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Task Force and the fate of Baloch missing persons

By Yousaf Ajab Baloch

Yousaf-Ajab-Baloch1-300x300The illegal detention of people in Pakistan, allegedly by secret agencies collaborating with the security forces, has become an extremely unsettling matter. Due to lack of political will of the establishment, human rights organisations, the judiciary and media have failed to change the mindset of the responsible authorities for the recovery of missing persons. Regardless of any development in previous efforts for safe recovery of the enforced disappeared, the federal government has constituted a 19-member task force to form a national policy on missing persons and monitor the missing persons’ cases. Keeping in view the previous instances, the federal task force is being named merely for delaying the recovery cases and probe into them.

The task force is being headed by the Additional Secretary of the Ministry of Interior and comprises of home secretaries of the four provinces, Additional Attorney General, Member Commission of Inquiry on Enforced Disappearances, Additional IGs of the Special Branches of four provinces, Additional Chief Secretaries, representatives of intelligence agencies and officials of the Frontier Corps. The task force will form a national policy on the missing persons and monitor the cases. It will also work to gather the total number of missing persons and coordinate between institutions and availability of record in this regard. The task force will complete its recommendations and policy in one month and submit its draft to the Interior Minister. The draft will later be forwarded to Prime Minister Nawaz Sharif’s cabinet.

The configuration of the above mentioned officials itself makes the work of the task force dubious. In the presence of these authorities, the report and data gathering will be one-sided and the work may not be result-orientated because there is no one included in the task force who has any background of struggle against human rights abuses or missing persons, such as any prominent human rights defender, lawyer, journalist or a trusted human rights organisation.

The formation of this task force could have been appreciated if there had not been any failed experiences in the past. Unfortunately, having seen unproductive, unfocused committees and no development in judicial orders, one cannot trust this new task force. If we look at it in the perspective of Balochistan, this task force cannot gain the trust of the Baloch people because as compared to the Baloch missing persons, the number of enforced disappeared persons is not high in other provinces, thus making the situation very complicated in Balochistan. Apart from this, the dead bodies of the Baloch missing persons are continuously being dumped.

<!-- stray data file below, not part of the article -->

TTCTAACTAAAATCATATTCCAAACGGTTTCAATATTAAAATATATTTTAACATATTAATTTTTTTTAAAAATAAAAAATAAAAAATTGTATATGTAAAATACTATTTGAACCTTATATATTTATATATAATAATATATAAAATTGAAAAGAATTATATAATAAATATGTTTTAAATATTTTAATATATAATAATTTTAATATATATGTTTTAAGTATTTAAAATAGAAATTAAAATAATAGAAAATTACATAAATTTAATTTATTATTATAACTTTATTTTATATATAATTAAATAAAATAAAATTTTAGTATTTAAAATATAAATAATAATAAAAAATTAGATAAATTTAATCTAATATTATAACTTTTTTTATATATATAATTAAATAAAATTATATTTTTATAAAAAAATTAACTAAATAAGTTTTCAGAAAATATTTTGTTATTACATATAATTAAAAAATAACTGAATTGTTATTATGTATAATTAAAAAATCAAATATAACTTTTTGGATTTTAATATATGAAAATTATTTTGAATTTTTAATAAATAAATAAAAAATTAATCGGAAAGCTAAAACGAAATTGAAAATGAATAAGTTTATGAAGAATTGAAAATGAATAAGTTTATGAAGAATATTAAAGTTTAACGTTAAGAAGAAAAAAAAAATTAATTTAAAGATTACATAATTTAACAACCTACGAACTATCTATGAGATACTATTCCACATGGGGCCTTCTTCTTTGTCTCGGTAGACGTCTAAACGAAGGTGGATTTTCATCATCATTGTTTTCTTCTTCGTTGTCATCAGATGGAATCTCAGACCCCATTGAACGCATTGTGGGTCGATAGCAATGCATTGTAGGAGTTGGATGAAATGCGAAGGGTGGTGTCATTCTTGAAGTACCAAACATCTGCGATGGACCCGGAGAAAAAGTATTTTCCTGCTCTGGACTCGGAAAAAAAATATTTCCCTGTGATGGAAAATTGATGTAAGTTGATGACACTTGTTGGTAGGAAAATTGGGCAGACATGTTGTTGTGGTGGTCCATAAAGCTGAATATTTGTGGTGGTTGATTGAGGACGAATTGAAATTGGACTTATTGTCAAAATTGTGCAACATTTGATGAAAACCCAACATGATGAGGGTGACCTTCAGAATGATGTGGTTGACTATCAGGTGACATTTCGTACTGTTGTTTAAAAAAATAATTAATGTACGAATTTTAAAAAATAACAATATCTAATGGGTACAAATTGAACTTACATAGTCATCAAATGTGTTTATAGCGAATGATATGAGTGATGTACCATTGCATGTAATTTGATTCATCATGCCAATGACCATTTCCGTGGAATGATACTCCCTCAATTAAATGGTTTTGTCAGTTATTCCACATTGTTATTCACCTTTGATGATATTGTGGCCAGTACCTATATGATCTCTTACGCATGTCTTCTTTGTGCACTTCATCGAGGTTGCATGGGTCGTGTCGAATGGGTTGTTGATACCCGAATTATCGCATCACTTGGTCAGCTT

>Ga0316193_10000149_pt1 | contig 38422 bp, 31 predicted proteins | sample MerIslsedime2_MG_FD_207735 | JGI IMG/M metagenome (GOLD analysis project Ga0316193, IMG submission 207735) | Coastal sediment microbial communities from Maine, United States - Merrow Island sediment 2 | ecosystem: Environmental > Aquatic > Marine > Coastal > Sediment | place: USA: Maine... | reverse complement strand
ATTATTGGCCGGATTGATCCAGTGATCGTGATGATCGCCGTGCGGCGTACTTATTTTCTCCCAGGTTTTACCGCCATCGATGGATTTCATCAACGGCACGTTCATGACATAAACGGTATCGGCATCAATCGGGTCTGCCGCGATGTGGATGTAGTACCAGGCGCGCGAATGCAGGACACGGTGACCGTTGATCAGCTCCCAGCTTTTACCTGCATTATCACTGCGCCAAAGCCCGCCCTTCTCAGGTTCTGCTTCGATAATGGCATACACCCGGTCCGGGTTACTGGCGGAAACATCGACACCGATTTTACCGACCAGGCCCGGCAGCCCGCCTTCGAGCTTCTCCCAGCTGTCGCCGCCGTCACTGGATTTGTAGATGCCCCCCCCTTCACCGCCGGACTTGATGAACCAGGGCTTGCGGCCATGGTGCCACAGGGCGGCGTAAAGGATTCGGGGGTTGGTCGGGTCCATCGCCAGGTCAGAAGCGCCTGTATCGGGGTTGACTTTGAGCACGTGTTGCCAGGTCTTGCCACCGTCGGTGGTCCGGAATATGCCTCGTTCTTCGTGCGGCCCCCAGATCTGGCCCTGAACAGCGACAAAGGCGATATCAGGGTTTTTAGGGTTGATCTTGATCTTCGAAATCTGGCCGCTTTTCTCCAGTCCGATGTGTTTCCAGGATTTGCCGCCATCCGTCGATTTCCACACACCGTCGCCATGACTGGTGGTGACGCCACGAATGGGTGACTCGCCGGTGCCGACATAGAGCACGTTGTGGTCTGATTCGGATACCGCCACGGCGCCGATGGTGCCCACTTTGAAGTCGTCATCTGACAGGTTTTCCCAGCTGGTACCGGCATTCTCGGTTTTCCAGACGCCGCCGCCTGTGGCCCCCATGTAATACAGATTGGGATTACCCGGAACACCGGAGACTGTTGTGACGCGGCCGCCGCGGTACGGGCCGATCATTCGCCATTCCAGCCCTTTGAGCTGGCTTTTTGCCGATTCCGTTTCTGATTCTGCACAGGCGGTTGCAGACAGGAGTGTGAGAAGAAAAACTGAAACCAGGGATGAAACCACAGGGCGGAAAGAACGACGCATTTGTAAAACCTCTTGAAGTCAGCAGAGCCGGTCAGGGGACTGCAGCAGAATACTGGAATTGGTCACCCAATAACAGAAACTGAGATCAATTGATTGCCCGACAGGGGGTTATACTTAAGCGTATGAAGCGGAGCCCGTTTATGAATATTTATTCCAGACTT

Since the first suo motu action the Supreme Court took for the cases of missing persons in 2006, no outstanding achievements have been seen to date, though after this move the number of cases in the Supreme Court increased and under the directions of the apex court, another commission was constituted in March 2011, headed by the former senior Supreme Court judge Justice Javed Iqbal. However, the above mentioned commission could not be supportive to the cases of missing persons, and was unable to reduce the anguish of the Baloch missing persons’ relatives. It should be noted that the Voice For Baloch Missing Persons (VFBMP) boycotted the hearing of the inquiry commission saying that it was an unauthorised commission and merely a waste of time.

The chairman of VFBMP Nasrullah Baloch has no confidence in the task force. Nasrullah Baloch takes the task force as a tool to further delay the issue.

The veteran journalist and Editor of Daily Times Rashed Rahman talking to the BBC said that the formation of this task force could be politics to gain political benefit because this issue has existed for years and the creator of this task force has aimed to show that he is being responsible. However, this could be effective if for the solution of this issue talks were held in advance with the establishment and army that this was not a good policy, particularly in Balochistan.

Chief Minister of Balochistan Dr Abdul Malik Baloch seems to be powerless on the subject of recovering missing persons. Despite that, he claimed that the recovery of missing persons was his main concern, but the current scenario is in opposition to his claims. The recent public report of the Baloch National Movement (BNM) says that since the appointment of the new chief minister from May 2013 to date, 85 dumped bodies were found and more than 200 Baloch had gone missing. However, the chief minster claims a record reduction in the disappearances of the Baloch and the recovery of bullet-riddled bodies.

For the conclusion, we take the comments of Chief Justice (CJ) Iftikhar Muhammad Chaudhry that the missing persons issue would not be resolved through the task force and that the government had to enact effective legislation. The CJ’s remarks, no doubt, reveal enough, illustrating not just the helplessness of the government but also how commands of the court are not being followed. The answer to this question only depends upon the will of the establishment, otherwise the government and judiciary may not be able to attain any success regarding the forcefully disappeared persons. The fate of the Baloch missing persons may remain the same and they regularly be turned into dead bodies. (Courtesy: Daily Times)

Republished in The Balochistan Point on August 8, 2013


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